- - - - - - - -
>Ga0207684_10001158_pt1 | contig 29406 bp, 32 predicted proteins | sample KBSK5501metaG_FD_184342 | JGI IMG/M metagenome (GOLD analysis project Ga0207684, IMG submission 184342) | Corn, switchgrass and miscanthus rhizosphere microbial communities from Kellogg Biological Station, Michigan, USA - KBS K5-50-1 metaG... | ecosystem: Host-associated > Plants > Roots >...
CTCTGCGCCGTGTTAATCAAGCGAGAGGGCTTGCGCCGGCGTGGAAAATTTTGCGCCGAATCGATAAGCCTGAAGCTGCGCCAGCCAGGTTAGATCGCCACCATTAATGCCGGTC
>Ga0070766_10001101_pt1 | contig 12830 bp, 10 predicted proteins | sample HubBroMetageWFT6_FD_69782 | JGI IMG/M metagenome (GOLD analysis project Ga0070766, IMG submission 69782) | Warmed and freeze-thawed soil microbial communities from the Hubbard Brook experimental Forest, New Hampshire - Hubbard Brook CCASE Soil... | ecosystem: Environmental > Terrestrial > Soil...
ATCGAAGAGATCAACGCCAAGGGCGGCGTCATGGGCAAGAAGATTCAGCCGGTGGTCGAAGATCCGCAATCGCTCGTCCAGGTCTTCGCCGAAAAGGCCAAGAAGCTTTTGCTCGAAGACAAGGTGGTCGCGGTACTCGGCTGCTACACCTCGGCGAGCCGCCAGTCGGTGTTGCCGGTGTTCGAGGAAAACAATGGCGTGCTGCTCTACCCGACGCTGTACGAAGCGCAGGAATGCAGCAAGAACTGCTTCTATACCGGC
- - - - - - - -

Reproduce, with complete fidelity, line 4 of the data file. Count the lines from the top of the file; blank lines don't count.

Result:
ATCGAAGAGATCAACGCCAAGGGCGGCGTCATGGGCAAGAAGATTCAGCCGGTGGTCGAAGATCCGCAATCGCTCGTCCAGGTCTTCGCCGAAAAGGCCAAGAAGCTTTTGCTCGAAGACAAGGTGGTCGCGGTACTCGGCTGCTACACCTCGGCGAGCCGCCAGTCGGTGTTGCCGGTGTTCGAGGAAAACAATGGCGTGCTGCTCTACCCGACGCTGTACGAAGCGCAGGAATGCAGCAAGAACTGCTTCTATACCGGC